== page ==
Ushpizin, available from Netflix for either DVD rental or instant viewing, is an interesting movie about a married couple trying to be religious and not always succeeding. It is the festival of Sukkot, and Moshe and his wife are so broke they barely have any food in the house, let alone supplies for celebrating the holiday. They begin to pray very hard and two things happen, they receive an unexpected sum of money and two guests from Moshe's not-so-religious past show up. They attempt to provide hospitality to the men, but things do not go smoothly.
I saw this small independent movie back in November, but I still remember it and would like to see it again; that's better than some big budget movies I've seen. I liked it not only because it gives a glimpse inside a world I will never be a part of, but because it shows religious people sincerely trying to follow God, failing to live up to their ideals, yet continuing to try. Religion is not shown as a contemptible thing, fit only for mockery. This makes Ushpizin an unusual movie by contemporary standards. It's also a good story.
Arranged (also available from Netflix) is another low-budget, seemingly small movie. It concerns Rochel and Nasira, two young schoolteachers in a NYC elementary school, who do not fit in with the other teachers. Both dress modestly and have expectations of an arranged marriage. Did I mention they don't fit in? They become friends through the shared bonds of looking for love in a now non-standard way and of enduring their principal's attempts to save them from oppression.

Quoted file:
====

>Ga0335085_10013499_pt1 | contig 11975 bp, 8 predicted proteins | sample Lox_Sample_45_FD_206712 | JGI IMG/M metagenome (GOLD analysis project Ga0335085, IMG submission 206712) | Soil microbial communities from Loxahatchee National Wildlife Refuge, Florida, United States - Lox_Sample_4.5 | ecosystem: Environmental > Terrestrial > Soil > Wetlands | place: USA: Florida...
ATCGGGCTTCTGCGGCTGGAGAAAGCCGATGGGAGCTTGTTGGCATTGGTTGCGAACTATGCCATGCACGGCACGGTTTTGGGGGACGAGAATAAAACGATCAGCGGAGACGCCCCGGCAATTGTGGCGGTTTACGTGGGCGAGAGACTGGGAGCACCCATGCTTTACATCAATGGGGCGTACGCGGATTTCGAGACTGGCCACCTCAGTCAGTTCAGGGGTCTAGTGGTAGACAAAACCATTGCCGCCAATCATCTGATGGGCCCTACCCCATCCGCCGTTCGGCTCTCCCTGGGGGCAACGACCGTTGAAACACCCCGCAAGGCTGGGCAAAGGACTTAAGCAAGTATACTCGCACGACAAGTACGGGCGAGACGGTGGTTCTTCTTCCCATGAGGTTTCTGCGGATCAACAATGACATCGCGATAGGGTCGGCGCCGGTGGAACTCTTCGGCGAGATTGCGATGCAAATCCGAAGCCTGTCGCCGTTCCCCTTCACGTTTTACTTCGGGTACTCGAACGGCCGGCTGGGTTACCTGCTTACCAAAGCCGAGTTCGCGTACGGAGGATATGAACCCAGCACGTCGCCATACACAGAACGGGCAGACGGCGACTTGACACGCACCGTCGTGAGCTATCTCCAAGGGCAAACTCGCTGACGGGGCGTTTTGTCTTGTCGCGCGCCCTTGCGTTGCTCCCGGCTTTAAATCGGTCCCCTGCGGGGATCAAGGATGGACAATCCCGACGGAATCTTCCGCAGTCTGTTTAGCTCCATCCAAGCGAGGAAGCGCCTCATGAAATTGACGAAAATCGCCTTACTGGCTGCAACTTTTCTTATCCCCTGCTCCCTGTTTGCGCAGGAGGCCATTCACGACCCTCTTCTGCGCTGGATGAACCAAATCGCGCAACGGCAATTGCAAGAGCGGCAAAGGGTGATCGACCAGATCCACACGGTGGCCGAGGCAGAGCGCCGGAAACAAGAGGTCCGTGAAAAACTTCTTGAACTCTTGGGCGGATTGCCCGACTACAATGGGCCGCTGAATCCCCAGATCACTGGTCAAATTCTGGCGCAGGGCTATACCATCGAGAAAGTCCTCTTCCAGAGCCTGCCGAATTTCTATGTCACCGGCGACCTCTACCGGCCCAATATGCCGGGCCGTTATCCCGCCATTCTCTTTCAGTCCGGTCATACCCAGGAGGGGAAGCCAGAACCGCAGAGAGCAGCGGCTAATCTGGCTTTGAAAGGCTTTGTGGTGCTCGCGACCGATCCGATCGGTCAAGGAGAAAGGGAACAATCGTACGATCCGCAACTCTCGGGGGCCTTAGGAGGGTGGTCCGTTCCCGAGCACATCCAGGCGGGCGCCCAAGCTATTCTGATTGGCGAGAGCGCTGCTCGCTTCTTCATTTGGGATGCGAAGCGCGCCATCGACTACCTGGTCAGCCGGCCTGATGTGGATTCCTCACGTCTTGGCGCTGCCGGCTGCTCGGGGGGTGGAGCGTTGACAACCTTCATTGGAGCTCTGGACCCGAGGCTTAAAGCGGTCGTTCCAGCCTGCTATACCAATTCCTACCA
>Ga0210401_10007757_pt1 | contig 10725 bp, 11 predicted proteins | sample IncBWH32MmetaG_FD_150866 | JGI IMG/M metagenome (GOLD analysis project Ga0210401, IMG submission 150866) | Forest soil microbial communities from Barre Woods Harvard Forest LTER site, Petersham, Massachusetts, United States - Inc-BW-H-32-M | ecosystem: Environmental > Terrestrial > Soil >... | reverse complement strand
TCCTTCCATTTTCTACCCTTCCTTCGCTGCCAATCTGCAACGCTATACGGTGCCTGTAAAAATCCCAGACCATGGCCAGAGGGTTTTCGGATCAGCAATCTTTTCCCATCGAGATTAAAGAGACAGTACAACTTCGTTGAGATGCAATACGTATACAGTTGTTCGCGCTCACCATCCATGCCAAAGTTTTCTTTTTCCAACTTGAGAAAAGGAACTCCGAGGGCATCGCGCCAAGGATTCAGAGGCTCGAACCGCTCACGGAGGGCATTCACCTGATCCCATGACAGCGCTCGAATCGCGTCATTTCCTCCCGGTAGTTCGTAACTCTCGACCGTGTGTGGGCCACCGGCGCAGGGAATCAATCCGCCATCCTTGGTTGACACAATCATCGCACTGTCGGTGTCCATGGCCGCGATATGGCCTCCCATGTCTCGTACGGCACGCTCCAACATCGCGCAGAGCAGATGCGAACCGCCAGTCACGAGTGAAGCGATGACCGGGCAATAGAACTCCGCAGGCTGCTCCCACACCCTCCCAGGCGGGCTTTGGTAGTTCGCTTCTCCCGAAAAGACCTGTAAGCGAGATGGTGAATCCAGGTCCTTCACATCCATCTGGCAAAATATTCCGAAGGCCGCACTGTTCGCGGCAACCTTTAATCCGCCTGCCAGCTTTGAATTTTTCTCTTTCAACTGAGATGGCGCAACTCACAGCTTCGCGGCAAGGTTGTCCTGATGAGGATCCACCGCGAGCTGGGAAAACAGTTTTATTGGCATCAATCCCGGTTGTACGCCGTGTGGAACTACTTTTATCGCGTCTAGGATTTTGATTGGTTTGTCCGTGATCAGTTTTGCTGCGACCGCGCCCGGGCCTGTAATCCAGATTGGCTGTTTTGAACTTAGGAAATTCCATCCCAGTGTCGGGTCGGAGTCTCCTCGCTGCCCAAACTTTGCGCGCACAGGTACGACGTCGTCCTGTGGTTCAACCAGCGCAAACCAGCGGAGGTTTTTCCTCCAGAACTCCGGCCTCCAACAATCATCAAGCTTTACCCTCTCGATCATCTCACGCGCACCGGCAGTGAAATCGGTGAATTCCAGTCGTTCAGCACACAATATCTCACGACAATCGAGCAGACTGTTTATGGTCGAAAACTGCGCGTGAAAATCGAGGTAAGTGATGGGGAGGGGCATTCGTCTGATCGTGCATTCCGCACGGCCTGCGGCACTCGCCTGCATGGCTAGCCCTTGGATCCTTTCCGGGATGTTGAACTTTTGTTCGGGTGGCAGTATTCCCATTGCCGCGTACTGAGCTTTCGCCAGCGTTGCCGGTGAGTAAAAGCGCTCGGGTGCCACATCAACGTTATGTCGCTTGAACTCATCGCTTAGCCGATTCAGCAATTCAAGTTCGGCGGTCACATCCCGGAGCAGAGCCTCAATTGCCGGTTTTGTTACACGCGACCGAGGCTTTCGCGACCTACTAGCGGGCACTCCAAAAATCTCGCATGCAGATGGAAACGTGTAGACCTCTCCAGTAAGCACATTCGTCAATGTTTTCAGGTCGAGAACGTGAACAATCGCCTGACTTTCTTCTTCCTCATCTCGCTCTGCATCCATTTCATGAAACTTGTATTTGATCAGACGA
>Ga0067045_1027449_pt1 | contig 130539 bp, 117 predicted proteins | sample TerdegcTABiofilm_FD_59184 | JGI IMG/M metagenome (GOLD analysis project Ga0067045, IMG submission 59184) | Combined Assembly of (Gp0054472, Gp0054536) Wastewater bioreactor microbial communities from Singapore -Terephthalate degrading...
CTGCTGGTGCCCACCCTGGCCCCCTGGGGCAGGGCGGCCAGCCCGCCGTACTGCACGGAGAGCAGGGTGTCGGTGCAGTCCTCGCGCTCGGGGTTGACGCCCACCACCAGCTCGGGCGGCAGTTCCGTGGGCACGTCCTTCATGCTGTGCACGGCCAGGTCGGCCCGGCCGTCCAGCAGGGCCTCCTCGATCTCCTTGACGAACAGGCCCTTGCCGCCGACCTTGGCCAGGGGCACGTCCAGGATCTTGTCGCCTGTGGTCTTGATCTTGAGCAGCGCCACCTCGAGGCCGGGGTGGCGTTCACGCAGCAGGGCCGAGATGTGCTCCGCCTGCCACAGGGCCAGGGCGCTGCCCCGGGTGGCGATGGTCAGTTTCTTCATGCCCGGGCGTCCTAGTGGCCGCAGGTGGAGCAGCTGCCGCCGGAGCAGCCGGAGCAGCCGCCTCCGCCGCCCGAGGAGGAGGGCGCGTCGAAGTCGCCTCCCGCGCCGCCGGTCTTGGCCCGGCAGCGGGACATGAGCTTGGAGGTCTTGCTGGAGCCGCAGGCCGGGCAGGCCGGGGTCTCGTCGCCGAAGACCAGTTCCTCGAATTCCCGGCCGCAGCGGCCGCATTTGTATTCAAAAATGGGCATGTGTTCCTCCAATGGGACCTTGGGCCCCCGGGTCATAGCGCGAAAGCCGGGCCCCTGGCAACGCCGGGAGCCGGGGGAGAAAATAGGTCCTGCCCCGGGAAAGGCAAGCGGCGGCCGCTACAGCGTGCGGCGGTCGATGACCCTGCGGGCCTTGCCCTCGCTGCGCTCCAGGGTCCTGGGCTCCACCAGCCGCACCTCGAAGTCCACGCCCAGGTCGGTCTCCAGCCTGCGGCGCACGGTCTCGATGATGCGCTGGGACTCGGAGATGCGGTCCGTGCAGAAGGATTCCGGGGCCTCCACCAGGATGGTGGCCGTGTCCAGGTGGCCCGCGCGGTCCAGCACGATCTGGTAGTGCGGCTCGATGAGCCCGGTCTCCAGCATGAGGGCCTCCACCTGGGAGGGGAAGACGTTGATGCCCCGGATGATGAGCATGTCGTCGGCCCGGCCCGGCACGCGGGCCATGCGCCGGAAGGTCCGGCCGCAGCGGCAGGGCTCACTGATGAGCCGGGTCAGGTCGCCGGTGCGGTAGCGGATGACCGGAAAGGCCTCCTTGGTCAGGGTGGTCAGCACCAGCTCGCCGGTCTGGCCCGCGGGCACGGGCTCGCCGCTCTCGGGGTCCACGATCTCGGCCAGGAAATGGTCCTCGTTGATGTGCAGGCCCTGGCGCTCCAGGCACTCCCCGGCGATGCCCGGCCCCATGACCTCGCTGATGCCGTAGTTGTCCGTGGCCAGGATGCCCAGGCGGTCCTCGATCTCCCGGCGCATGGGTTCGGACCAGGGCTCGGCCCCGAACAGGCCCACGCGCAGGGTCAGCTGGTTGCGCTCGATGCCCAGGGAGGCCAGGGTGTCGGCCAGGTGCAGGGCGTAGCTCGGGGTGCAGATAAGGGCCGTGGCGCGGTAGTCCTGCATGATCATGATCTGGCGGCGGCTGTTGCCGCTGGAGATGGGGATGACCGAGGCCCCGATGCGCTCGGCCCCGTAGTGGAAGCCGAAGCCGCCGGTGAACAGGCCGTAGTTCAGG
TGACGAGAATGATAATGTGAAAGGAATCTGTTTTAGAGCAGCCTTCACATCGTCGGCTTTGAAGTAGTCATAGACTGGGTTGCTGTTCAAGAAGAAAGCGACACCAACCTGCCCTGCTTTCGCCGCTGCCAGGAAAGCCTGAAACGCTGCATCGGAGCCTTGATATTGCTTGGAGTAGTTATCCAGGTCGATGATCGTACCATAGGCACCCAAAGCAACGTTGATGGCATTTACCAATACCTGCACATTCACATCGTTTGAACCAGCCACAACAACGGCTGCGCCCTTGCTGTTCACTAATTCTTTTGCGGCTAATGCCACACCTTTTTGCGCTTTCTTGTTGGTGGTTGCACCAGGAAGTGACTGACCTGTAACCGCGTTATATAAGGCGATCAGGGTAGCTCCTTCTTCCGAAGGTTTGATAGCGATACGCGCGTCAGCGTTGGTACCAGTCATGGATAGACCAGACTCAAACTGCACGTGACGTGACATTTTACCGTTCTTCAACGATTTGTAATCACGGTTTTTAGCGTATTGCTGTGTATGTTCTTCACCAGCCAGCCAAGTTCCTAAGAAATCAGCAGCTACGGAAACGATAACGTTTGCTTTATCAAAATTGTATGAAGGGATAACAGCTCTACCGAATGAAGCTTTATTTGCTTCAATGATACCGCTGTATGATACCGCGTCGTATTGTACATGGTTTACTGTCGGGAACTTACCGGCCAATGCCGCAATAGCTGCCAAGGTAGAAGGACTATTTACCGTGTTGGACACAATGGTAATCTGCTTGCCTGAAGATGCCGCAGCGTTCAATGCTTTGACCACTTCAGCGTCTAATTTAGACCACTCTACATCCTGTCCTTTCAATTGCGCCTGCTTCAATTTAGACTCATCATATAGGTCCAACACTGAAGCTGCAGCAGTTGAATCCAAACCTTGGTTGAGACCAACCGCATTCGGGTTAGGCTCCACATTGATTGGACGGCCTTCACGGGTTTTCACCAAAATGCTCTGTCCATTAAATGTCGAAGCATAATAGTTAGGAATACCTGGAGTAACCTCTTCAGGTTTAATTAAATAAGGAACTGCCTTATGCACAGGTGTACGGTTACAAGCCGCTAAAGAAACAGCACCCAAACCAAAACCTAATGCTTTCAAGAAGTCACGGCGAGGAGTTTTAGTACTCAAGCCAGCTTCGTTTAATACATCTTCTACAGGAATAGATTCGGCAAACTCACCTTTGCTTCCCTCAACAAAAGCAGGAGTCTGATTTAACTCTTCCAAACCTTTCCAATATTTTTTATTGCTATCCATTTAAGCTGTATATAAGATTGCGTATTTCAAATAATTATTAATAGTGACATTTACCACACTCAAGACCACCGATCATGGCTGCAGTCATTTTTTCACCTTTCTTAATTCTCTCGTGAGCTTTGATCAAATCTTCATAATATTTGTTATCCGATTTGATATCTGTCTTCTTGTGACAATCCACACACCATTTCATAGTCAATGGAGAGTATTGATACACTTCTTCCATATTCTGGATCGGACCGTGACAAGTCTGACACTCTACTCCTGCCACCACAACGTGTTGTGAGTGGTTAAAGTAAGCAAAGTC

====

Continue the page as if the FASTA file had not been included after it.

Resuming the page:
Ushpizin is the better film, but I like this movie too. How often do we get to see a young woman stand up in a movie and say that "traditional" isn't necessarily bad? Aren't all modern films supposed to be about young women defying authority and tradition? This is a different movie--refreshingly so.
As to family viewing, I don't think little kids would like these movies, but older girls might like Arranged and there's no acres of naked flesh, sex scenes, violence, or noticeable swearing in either movie. There's also no car chases and special effects, for family members who require them, and Ushpizin has subtitles, which I've learned is an issue for some people. (I'm sympathetic to illiteracy; I'm not sympathetic to whines of "I don't want to read" coming from literate people.)